Celtic tattoos take their heritage from the Celtic origin. These signs and symbols while offering us a glimpse at Celtic beliefs are sought after as much for their beauty, mysticism and as a way for many to advertise Celtic heritage, but they are also popular with those who want to honor and perhaps take on the meanings behind them.
While the Celtic tattoos take on the many forms of items worshiped, revered and appreciated in ancient times, perhaps the most purposeful of all tattoos are those that take the form of tribal designs.
Celtic warriors did not go to war without tattoos, yet it is not known whether or not these were in fact tattoos as we know them today. The Latin root of the work Picts means ‘painted ones’ and the Celts adopted the same war tactics of painting their bodies in the hope of intimidating their enemies. To the Celts to go to battle was a very high honor indeed. They engaged their enemies almost totally naked, or at least with chests bare which was done so as another form of intimidation, but it also meant that they could show off their tattoos to the fullest.
The Celts used a Woad plant to perform their tattooing. The leaves would be harvested and dried and then boiled and strained, boiled once again. The end result was a blue viscous or sticky liquid. The Celts used this Woad paste to tap into their skins with a needle type of implement which forced the dye under the skin layers. The end results were strangely tattooed blue warriors.
Apart from intending to scare their opponents away, the symbols used by the Celts in their tribal tattoos were designed to capture their warrior spirit, their faith, their courage and their bravery. Celtic symbolism took from the things around them, especially animals which they encountered in their day to day lives and which they respected for their different attributes. One tattoo however that was prolific amongst the warriors was the arrow. The arrow signified the meaning of ‘Celtic brothers of the arrow’ in war. The arrow symbolized individual power as well as power amongst brothers, brother in this sense were those that fought and died together, symbolizing that each had the same warrior spirit as the other.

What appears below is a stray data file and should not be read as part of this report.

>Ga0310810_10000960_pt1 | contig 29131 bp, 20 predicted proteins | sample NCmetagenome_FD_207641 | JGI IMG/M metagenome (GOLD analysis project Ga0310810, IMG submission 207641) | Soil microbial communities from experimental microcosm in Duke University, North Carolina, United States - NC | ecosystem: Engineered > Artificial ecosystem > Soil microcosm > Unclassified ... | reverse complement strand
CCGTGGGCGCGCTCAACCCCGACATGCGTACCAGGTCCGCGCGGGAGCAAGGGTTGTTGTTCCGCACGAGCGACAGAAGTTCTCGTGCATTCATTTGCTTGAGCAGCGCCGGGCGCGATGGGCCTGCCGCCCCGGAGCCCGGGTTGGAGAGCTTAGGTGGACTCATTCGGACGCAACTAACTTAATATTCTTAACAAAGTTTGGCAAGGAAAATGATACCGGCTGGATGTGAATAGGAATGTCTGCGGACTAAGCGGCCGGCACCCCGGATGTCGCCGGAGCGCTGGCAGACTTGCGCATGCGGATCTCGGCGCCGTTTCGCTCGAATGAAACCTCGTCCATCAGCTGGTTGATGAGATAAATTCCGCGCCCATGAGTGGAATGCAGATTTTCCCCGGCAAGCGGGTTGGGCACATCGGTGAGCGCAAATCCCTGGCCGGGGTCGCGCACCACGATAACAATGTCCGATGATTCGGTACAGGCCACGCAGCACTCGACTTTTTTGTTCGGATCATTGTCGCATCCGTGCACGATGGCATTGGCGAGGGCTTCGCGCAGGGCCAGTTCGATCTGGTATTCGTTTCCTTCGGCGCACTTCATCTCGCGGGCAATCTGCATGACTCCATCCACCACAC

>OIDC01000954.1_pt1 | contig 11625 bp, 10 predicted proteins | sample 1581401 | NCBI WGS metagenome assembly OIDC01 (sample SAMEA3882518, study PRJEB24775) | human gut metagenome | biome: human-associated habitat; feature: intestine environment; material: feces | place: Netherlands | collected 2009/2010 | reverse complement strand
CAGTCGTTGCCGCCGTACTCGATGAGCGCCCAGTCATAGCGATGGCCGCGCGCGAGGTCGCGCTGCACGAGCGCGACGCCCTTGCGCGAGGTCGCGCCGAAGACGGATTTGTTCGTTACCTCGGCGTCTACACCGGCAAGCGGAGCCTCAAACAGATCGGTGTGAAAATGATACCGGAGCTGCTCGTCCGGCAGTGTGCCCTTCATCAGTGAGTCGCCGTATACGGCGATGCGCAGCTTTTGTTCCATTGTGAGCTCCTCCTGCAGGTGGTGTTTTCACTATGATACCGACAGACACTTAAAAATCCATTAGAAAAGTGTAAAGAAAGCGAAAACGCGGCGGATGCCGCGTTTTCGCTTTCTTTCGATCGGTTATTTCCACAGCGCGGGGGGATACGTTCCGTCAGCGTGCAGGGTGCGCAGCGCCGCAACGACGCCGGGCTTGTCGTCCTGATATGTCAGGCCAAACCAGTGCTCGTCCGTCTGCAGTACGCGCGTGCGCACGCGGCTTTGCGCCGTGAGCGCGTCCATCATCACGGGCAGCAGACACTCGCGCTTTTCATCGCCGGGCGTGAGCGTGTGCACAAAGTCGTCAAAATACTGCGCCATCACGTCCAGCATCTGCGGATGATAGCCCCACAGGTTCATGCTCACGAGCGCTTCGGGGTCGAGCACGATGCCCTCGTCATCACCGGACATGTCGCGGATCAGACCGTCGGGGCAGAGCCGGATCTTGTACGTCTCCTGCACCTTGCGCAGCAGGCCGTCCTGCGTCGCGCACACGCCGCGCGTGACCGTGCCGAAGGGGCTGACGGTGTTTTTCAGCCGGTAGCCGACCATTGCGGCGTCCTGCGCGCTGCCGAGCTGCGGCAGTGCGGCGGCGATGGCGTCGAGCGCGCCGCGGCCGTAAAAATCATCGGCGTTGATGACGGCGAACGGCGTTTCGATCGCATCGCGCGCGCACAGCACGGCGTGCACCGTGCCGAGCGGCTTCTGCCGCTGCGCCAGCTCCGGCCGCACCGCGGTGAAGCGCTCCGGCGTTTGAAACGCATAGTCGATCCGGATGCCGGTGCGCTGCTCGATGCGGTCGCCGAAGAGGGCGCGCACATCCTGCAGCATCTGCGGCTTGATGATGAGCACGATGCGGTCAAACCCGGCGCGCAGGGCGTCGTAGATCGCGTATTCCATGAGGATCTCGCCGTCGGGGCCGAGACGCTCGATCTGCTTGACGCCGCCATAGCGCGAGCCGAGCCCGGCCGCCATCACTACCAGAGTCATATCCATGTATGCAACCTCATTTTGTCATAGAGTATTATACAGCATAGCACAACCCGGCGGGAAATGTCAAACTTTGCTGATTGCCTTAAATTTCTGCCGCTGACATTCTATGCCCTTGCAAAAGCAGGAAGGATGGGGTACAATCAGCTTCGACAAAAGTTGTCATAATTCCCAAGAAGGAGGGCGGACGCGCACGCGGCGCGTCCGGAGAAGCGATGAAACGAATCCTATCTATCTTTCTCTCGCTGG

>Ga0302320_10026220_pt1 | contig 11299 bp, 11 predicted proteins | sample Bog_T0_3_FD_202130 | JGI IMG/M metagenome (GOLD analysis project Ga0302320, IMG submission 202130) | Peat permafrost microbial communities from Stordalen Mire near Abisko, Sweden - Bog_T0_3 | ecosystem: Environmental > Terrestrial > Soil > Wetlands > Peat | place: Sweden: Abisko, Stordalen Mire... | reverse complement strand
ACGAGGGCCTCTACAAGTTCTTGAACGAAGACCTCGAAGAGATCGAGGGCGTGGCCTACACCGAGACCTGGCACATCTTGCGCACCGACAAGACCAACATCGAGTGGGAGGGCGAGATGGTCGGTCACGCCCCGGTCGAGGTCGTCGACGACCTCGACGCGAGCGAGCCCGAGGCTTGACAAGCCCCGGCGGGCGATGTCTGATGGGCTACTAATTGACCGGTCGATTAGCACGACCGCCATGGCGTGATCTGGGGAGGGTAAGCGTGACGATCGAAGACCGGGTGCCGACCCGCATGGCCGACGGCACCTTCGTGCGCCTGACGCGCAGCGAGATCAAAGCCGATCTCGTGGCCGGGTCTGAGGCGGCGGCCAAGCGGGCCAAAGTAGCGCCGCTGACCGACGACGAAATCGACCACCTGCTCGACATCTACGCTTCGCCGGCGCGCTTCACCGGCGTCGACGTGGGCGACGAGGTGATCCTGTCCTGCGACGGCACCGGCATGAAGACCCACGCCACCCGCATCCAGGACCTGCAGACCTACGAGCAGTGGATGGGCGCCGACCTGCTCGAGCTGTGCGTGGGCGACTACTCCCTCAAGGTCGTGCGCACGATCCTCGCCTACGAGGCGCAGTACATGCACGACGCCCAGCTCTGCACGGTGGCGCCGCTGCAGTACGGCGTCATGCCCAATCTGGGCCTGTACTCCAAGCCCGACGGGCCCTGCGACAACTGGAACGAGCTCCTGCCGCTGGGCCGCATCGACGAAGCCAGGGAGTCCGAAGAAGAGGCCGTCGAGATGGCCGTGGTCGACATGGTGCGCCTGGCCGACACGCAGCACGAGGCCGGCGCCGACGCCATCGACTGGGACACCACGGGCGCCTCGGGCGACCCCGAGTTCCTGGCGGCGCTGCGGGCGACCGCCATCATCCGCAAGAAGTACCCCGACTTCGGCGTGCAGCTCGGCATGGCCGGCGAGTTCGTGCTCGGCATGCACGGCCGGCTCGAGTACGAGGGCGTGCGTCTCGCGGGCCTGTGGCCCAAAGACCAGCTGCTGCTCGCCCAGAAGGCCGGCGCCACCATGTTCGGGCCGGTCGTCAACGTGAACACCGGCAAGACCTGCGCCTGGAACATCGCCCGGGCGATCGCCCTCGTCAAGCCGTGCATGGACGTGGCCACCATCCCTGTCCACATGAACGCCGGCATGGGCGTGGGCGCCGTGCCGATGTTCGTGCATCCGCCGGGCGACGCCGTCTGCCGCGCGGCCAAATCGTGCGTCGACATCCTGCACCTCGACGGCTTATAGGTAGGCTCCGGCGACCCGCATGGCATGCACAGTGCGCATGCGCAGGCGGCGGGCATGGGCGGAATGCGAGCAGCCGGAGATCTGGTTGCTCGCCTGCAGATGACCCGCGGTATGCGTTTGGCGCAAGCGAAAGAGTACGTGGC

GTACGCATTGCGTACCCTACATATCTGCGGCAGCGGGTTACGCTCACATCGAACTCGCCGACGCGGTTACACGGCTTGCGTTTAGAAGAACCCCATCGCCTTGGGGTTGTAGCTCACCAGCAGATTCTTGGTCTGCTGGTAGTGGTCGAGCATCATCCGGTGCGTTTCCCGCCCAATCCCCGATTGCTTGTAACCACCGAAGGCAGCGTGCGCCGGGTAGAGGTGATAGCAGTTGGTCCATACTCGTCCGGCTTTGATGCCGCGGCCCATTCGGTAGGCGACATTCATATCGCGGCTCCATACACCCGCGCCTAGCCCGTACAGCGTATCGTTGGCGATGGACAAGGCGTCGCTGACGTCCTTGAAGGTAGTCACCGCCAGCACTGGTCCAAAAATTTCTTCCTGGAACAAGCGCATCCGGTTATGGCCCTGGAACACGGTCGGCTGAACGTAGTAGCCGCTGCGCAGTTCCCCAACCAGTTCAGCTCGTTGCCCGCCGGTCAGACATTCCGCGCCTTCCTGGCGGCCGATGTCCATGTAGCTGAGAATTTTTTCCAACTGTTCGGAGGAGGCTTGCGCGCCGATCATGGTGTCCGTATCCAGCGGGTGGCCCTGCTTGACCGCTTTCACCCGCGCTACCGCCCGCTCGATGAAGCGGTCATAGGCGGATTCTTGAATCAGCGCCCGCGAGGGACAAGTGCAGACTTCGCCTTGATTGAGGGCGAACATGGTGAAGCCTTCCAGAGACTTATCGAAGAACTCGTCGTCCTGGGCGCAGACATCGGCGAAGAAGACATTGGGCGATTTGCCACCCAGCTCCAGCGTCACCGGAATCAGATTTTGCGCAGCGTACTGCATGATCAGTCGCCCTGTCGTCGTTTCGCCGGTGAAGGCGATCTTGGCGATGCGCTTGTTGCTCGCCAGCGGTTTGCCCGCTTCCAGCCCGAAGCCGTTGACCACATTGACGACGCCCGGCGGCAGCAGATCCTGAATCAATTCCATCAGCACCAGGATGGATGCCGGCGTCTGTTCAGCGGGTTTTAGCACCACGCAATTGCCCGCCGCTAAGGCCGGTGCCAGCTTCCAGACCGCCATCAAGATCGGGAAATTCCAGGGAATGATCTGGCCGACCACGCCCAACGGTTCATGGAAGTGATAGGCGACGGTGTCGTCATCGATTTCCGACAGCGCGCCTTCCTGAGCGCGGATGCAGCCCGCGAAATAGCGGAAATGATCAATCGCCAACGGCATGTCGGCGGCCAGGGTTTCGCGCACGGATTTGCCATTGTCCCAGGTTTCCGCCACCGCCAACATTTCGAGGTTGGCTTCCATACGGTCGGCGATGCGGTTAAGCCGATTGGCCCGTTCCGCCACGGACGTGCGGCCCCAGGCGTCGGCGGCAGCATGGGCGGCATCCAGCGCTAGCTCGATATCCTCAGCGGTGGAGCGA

In the heat of battle, men from various backgrounds bonded as brother. The Celtic arrow tattoo also signifies the inner strength that is needed to be a successful warrior.
When the arrow was used in conjunction with a sun design, this signified the piercing power which the ancient Celts related to the power of the sun.
Celtic animals symbols provided powerful symbolism for the ancients and were often used to depict their life and their history; they were also used individually by warriors as a way to depict their personality or as a way to attaining the qualities of that particular animal such as courage, strength or projecting fear. The ancient Celts called upon the spirit of these animal symbols to provide these qualities.
The Celtic bull was very revered amongst the ancients, mostly for its strong will and its uncompromising and unbending stubborn traits.
Bears and bear claws were associated with power.
The lion stood for strength and nobility.
Crows and ravens were also associated with battle.
The horse was believed to be a sign or guidance, protection and power.
The dragon signified an impossible opponent.
Griffins made up of part lion and part eagle and were considered guardians and protectors of life. They also depicted nobility and strength amongst their positive attributes. The griffin tattoo was only used when the wearer needed to attract the attention of the mightiest of Gods.
Yet animal symbols were not the only ones used. The ancient spiral designs were said to enhance power and confuse the enemy.
Rune symbols were also used in tribal tattoos, for example the Ken Rune speaks of a fierce warrior and was worn as a way to invoke the God of war for assistance during battle.
The ancient Ogham symbols (Celtic lettering) were drawn upon for their strength, the Oak tree for instance stood for power and stability. The sign for the oak tree is called a Duir and the druid’s believed that this symbol was a vessel of cosmic energy and when tapped it could be released on the battlefield.
About the Author:
Tim Lazaro is a Celtic Symbols enthusiast. For more great tips and advice on Celtic Symbolism visit http://www.allaboutcelticsymbols.com.